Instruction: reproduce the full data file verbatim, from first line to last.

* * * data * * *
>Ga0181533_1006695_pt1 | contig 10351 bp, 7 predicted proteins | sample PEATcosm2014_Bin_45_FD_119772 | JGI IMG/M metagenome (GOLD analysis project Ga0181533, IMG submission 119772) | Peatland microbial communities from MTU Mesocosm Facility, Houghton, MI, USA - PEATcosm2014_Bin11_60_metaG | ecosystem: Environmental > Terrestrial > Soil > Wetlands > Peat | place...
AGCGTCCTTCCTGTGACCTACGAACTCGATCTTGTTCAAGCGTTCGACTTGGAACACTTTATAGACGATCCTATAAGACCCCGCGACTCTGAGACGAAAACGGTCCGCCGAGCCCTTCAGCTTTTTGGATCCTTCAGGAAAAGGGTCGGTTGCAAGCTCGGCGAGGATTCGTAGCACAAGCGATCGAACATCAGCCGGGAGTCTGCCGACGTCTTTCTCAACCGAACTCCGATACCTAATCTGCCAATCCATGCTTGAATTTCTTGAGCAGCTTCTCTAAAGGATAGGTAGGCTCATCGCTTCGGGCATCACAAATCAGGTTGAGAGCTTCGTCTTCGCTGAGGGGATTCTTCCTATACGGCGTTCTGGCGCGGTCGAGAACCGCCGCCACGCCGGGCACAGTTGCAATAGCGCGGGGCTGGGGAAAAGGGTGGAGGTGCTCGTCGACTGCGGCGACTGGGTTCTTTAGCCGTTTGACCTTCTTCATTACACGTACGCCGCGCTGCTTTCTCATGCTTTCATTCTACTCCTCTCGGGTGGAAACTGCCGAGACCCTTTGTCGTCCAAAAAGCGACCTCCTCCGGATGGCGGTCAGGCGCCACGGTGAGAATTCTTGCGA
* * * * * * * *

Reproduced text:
>Ga0181533_1006695_pt1 | contig 10351 bp, 7 predicted proteins | sample PEATcosm2014_Bin_45_FD_119772 | JGI IMG/M metagenome (GOLD analysis project Ga0181533, IMG submission 119772) | Peatland microbial communities from MTU Mesocosm Facility, Houghton, MI, USA - PEATcosm2014_Bin11_60_metaG | ecosystem: Environmental > Terrestrial > Soil > Wetlands > Peat | place...
AGCGTCCTTCCTGTGACCTACGAACTCGATCTTGTTCAAGCGTTCGACTTGGAACACTTTATAGACGATCCTATAAGACCCCGCGACTCTGAGACGAAAACGGTCCGCCGAGCCCTTCAGCTTTTTGGATCCTTCAGGAAAAGGGTCGGTTGCAAGCTCGGCGAGGATTCGTAGCACAAGCGATCGAACATCAGCCGGGAGTCTGCCGACGTCTTTCTCAACCGAACTCCGATACCTAATCTGCCAATCCATGCTTGAATTTCTTGAGCAGCTTCTCTAAAGGATAGGTAGGCTCATCGCTTCGGGCATCACAAATCAGGTTGAGAGCTTCGTCTTCGCTGAGGGGATTCTTCCTATACGGCGTTCTGGCGCGGTCGAGAACCGCCGCCACGCCGGGCACAGTTGCAATAGCGCGGGGCTGGGGAAAAGGGTGGAGGTGCTCGTCGACTGCGGCGACTGGGTTCTTTAGCCGTTTGACCTTCTTCATTACACGTACGCCGCGCTGCTTTCTCATGCTTTCATTCTACTCCTCTCGGGTGGAAACTGCCGAGACCCTTTGTCGTCCAAAAAGCGACCTCCTCCGGATGGCGGTCAGGCGCCACGGTGAGAATTCTTGCGA